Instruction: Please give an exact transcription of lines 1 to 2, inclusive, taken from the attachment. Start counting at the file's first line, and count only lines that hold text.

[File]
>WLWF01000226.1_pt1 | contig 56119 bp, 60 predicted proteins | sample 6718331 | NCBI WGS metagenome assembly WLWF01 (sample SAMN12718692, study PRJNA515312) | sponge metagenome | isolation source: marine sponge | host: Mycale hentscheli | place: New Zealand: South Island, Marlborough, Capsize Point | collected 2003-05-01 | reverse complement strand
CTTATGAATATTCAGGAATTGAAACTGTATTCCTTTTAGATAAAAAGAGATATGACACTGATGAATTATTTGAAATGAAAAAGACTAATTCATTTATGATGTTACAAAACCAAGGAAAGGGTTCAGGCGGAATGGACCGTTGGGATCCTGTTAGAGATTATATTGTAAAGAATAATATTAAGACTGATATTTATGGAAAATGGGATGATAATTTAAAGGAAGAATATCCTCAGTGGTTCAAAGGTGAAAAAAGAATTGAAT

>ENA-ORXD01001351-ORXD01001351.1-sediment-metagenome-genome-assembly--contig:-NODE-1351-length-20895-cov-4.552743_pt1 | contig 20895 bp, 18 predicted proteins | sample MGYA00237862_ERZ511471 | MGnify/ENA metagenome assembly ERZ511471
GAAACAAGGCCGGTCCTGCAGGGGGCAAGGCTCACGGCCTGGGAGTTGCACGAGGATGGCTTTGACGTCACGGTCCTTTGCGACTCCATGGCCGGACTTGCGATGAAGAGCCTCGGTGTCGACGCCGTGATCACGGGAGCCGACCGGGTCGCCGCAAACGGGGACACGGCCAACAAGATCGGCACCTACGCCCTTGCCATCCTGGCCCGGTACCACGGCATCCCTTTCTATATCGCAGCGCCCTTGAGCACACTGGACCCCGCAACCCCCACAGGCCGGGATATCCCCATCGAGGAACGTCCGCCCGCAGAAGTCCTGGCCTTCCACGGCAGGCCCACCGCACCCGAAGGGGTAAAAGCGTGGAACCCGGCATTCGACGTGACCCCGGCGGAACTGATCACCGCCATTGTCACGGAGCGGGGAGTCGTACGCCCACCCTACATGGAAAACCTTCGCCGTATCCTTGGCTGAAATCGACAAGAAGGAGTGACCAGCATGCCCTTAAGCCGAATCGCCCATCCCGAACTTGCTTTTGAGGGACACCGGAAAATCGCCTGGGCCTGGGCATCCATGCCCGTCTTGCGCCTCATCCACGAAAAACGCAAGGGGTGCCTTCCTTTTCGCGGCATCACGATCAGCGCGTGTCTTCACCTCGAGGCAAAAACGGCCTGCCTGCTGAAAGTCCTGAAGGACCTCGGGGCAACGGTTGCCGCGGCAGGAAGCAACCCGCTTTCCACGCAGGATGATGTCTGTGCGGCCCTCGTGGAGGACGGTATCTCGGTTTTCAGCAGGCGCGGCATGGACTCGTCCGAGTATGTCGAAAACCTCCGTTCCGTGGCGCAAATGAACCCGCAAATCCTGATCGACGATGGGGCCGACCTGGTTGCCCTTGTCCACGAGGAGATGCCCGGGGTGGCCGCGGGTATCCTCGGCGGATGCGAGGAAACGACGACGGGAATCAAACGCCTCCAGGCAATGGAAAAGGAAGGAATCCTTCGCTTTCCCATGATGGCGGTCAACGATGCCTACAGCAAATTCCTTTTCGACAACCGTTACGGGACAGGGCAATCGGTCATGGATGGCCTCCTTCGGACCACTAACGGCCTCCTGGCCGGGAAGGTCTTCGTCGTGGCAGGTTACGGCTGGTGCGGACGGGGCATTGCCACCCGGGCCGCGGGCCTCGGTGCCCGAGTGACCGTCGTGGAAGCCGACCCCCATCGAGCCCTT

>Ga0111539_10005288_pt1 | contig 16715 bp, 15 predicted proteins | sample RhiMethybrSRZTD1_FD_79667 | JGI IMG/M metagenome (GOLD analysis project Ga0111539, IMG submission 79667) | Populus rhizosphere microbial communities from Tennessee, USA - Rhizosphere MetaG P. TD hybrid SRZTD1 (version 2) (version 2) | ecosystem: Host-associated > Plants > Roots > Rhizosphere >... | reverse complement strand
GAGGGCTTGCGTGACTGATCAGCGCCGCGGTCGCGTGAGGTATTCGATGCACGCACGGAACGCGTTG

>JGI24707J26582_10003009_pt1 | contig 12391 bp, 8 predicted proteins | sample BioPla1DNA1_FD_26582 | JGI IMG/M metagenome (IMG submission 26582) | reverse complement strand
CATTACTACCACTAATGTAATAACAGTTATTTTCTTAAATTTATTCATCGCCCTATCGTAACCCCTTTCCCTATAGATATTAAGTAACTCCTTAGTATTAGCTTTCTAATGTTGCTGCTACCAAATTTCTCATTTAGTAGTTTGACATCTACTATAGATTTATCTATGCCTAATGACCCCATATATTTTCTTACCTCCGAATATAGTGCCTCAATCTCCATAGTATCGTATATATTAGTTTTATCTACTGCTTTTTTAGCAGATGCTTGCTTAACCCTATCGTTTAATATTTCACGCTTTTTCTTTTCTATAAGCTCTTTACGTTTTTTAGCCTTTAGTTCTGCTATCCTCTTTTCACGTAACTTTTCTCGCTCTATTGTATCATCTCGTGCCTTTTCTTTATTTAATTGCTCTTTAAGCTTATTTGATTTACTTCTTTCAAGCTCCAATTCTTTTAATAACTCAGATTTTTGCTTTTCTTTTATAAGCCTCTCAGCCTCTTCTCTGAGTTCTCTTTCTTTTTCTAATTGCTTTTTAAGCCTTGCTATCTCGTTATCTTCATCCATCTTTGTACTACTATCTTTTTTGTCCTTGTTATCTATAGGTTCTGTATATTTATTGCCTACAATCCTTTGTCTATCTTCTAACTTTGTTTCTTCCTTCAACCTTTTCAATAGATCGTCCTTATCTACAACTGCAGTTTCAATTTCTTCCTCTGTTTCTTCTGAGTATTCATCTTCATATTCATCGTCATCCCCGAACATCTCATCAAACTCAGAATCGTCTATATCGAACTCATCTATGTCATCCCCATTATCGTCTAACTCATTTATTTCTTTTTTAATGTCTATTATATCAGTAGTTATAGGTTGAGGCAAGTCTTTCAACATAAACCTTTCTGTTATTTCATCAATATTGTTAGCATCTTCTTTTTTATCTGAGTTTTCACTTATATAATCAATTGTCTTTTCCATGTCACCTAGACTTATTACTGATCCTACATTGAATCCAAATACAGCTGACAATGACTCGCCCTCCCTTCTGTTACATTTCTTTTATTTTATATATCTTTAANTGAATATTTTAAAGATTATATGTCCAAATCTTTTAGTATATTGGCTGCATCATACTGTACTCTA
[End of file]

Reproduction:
>WLWF01000226.1_pt1 | contig 56119 bp, 60 predicted proteins | sample 6718331 | NCBI WGS metagenome assembly WLWF01 (sample SAMN12718692, study PRJNA515312) | sponge metagenome | isolation source: marine sponge | host: Mycale hentscheli | place: New Zealand: South Island, Marlborough, Capsize Point | collected 2003-05-01 | reverse complement strand
CTTATGAATATTCAGGAATTGAAACTGTATTCCTTTTAGATAAAAAGAGATATGACACTGATGAATTATTTGAAATGAAAAAGACTAATTCATTTATGATGTTACAAAACCAAGGAAAGGGTTCAGGCGGAATGGACCGTTGGGATCCTGTTAGAGATTATATTGTAAAGAATAATATTAAGACTGATATTTATGGAAAATGGGATGATAATTTAAAGGAAGAATATCCTCAGTGGTTCAAAGGTGAAAAAAGAATTGAAT